Comment Blog 6 March, 2024

(Almost) everything — what we want from the Budget

Joe Hill
Policy Director

“Productivity isn’t everything, but in the long run, it’s almost everything” — Paul Krugman, Nobel Prize-winning economist, 1994.

Paul Krugman’s line on productivity is evergreen. But in the British economy today, the “almost” is vanishingly small.

It’s likely that today’s Budget is the Government’s last big fiscal event before the General Election, and the outlook isn’t promising. Earlier this year, Richard Hughes (Chair of the Office for Budget Responsibility) called the Government’s spending plans into the next Parliament a “work of fiction”.

Aside from inflation, the clearest driver of the Government’s predicament is economic productivity, which has stagnated in the UK since the financial crisis. And in a country where public spending is now 45 per cent of GDP, the productivity of the public sector matters a great deal!

The trouble is, public sector productivity has fared even worse than private sector productivity. Having grown at an average of 0.2 per cent every year since 1997, it’s been insufficient to keep up with growing demand on public services, particularly from an ageing population. Since 1997, most of the private sector has changed to an unrecognisable extent — finance, retail, telecoms, and consumer goods have all been revolutionised by digital technology. But the public sector has barely changed.

So top of our Budget wishlist is an ambitious plan from the Chancellor to make the public sector much more productive. But based on the measures trailed on Sunday, the Reform team are not hopeful.

It should be obvious that our public services are in a productivity crisis. Despite sustained increases in public spending in the last few years (before and after the pandemic), performance has worsened (see chart from HMT).

Anyone who has tried to use the NHS this winter could tell you that the £3.3 billion put in to address backlogs has barely made a dent — the waiting lists are still three million higher than they were at the start of the pandemic (even when accounting for the billion-pound hit from the strikes).

And victims of crime are less likely to get justice, despite significantly more spending on the police. When I was at the Treasury, we spent billions increasing the police workforce by another 20,000 officers. The last time there were this many officers, 16% of reported crimes resulted in a charge or summons, now it’s only 5.7%.

We all want to fix public services. But just spending more money on them, without fixing these kind of core productivity issues, is throwing good money after bad. Money which comes out of taxpayers salaries every month, in the middle of a cost of living crisis.

Returning to the level of public-sector productivity which we had pre-pandemic would be an equivalent to finding £20 billion of savings — more than we spend on policing every year!

The Treasury trailed plans on Sunday which acknowledge the scale of the problem, but don’t provide much of a solution. Saving 55,000 hours of admin a year in the courts may sound like a lot, but that's the workload of roughly 25 full-time people — in contrast, the MoJ employs 90,000. Using AI to process MRIs is a great way to speed up diagnostics, but if some patients are waiting two-and-a-half years to book a scan in the first place then the impact will be very delayed.

And savings of £1.8 billion which come at the expense of £800 million of investment imply a Benefit-Cost Ratio of 2.25. That’s pretty good for a government business case, but once you consider that ‘equipment/development’ projects like these can cost up to 200% more than originally estimated (guidance from the Treasury’s own Green Book analysis), the benefits are likely to be far less than estimated.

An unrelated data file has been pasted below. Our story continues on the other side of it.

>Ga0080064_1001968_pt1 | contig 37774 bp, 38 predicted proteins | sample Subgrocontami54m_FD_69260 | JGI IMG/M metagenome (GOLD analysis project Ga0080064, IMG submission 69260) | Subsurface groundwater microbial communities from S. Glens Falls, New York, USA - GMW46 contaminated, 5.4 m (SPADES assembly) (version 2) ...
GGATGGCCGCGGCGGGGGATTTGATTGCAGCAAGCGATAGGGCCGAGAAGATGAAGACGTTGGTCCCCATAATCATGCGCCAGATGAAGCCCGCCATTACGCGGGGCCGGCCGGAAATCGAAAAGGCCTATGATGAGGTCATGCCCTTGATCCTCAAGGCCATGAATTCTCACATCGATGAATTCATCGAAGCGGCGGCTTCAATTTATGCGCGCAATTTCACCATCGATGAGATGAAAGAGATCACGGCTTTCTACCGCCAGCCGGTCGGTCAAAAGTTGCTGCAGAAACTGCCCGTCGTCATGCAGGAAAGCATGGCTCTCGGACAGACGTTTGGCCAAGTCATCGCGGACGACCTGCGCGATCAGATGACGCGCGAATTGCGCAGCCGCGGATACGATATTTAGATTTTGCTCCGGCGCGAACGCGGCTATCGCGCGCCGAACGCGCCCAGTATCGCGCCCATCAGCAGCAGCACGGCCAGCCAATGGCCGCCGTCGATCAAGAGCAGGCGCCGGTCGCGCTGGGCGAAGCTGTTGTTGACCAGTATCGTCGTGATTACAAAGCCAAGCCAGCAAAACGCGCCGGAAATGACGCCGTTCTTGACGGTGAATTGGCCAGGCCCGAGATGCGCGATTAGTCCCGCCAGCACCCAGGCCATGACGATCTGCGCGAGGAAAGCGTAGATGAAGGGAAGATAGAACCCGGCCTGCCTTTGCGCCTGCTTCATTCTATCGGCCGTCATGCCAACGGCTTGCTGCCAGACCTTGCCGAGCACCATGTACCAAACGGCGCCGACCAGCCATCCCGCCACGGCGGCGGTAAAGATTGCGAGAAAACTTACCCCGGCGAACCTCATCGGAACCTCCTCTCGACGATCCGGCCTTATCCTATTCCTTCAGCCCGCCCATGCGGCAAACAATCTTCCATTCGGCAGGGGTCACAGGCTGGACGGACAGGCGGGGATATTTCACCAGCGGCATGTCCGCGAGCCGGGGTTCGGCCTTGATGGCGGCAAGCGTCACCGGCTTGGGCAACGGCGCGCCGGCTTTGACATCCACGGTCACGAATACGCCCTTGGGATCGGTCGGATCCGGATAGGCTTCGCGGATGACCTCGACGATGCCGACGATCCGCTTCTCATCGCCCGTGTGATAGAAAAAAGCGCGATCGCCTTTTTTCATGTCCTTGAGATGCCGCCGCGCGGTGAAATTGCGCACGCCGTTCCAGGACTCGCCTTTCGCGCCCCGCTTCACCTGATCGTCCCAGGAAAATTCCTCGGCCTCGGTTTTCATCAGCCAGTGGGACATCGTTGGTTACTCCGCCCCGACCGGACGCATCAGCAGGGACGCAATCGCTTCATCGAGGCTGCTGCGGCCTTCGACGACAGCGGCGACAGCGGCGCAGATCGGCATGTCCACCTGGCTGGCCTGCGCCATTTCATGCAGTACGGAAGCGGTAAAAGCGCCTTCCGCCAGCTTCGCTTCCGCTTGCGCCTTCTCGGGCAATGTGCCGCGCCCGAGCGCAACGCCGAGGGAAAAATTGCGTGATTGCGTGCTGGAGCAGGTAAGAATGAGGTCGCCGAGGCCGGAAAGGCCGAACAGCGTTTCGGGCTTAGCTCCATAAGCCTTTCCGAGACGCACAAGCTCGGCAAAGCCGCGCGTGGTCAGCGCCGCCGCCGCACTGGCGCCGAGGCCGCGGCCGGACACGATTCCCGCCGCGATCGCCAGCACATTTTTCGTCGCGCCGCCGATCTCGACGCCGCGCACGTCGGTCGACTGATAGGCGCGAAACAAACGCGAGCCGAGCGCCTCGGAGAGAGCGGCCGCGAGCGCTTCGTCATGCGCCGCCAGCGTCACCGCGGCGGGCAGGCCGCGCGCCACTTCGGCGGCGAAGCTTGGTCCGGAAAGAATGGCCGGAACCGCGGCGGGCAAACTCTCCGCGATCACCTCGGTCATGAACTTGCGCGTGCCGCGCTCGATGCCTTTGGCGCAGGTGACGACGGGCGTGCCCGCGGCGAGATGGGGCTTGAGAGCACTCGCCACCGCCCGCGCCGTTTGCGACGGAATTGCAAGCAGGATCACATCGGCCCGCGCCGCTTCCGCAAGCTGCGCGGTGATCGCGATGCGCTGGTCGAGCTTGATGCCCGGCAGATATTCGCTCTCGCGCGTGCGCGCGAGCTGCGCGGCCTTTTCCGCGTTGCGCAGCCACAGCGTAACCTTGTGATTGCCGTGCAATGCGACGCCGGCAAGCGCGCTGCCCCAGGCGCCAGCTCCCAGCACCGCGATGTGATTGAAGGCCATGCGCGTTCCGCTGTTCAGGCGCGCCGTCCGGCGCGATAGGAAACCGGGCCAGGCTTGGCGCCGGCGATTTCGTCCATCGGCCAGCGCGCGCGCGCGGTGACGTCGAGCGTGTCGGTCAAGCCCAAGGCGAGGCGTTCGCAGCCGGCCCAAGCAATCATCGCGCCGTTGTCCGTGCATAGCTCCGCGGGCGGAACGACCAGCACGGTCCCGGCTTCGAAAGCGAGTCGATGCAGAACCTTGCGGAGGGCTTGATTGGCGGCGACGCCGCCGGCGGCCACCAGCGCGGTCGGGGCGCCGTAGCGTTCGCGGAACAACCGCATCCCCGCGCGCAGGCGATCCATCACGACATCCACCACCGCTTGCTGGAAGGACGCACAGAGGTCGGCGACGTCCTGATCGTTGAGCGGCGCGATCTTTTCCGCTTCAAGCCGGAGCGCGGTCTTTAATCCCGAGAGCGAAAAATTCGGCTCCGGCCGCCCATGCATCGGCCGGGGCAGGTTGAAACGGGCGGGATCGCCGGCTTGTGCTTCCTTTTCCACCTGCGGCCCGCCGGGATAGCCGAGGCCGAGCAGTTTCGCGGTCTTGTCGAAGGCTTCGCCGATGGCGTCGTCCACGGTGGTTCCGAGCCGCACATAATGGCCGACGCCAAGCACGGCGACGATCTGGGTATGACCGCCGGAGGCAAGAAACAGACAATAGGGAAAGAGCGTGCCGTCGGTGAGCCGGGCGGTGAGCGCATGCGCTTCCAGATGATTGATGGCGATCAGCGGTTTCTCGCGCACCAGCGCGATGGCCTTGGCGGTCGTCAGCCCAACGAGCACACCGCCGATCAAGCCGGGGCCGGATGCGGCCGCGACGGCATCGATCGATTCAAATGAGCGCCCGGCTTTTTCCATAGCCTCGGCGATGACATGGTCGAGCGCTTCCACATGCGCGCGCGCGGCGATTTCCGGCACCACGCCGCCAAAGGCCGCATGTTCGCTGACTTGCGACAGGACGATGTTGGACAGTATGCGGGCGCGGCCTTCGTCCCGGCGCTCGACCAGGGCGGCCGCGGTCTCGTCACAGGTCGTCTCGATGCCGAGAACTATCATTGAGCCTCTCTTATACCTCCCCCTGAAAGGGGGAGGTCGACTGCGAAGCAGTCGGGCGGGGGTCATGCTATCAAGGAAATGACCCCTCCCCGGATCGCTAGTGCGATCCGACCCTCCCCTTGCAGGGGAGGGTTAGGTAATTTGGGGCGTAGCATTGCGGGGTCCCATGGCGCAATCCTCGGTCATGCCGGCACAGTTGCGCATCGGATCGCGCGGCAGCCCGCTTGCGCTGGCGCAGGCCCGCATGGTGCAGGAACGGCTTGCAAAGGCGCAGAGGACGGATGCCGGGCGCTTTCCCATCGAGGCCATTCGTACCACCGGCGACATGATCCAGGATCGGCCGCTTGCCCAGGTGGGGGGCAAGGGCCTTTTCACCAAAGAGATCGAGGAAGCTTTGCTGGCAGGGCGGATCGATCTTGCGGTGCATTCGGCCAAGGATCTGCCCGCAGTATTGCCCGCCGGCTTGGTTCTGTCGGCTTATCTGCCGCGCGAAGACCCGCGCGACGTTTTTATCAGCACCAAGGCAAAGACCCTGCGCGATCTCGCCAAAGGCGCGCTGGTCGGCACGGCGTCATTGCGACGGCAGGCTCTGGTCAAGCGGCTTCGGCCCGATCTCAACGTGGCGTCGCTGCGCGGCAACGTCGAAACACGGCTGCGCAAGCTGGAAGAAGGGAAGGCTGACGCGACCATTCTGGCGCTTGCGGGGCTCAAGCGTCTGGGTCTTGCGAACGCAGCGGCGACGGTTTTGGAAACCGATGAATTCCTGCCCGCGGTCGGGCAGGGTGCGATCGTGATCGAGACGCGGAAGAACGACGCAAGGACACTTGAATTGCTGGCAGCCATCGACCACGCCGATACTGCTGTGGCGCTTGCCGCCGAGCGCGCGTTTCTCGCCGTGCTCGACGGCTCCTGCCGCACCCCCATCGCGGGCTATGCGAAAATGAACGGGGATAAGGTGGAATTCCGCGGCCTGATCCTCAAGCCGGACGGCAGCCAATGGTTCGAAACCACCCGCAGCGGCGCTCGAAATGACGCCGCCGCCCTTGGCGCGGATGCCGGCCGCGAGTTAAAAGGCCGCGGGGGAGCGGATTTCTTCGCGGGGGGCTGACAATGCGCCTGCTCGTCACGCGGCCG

The government needs to go much further:

  • Digitisation. Whilst most of government is no longer paper-based, there is still a way to go. For example, only 90% of NHS trusts use electronic patient notes.
  • Automation and AI. Laura Gilbert from the Incubator for AI says many applications of the technology in government could have a 200x return on investment — but to do that, we need to fix the data foundations. If our data is locked in legacy mainframe systems like the Police National Computer (which first came online in 1974) then we have little hope.
  • Better management. It isn’t all about new tech, many public services just need different ways of working. Guy’s and St Thomas’ Hospital recently completed a week’s worth of operations in a day by running operating theatres in parallel rather than sequentially.
  • Moving faster. The UK Health Security Agency’s new labs are delayed and costing so much because of constant indecision about the scope and options. The need was first identified in 2006 but the estimated date for delivery is 2036!
  • Stopping things. The Infrastructure and Projects Authority assessed that projects costing £94 billion were “unachievable” last year, in many cases the government should be prepared to cut its losses.

The counterfactual to improving efficiency is completely unsustainable: public spending needing to grow faster than the rest of the economy, and higher tax bills for the public year-after-year. The tax burden is on course to be at a post-war high of 38% in a few years, and without radical change the OBR have acknowledged that “ the balance of tax and spending does not look as if it can continue as it is”.

We are looking forward to seeing what more the Chancellor outlines in his Budget to tackle the public sector productivity crisis. Last year we published An efficiency mindset, outlining the principles government should follow to embed significantly more efficiency in the public sector, and this will continue to be a major theme across all three of our programmes this year. Please do get in touch if you have ideas!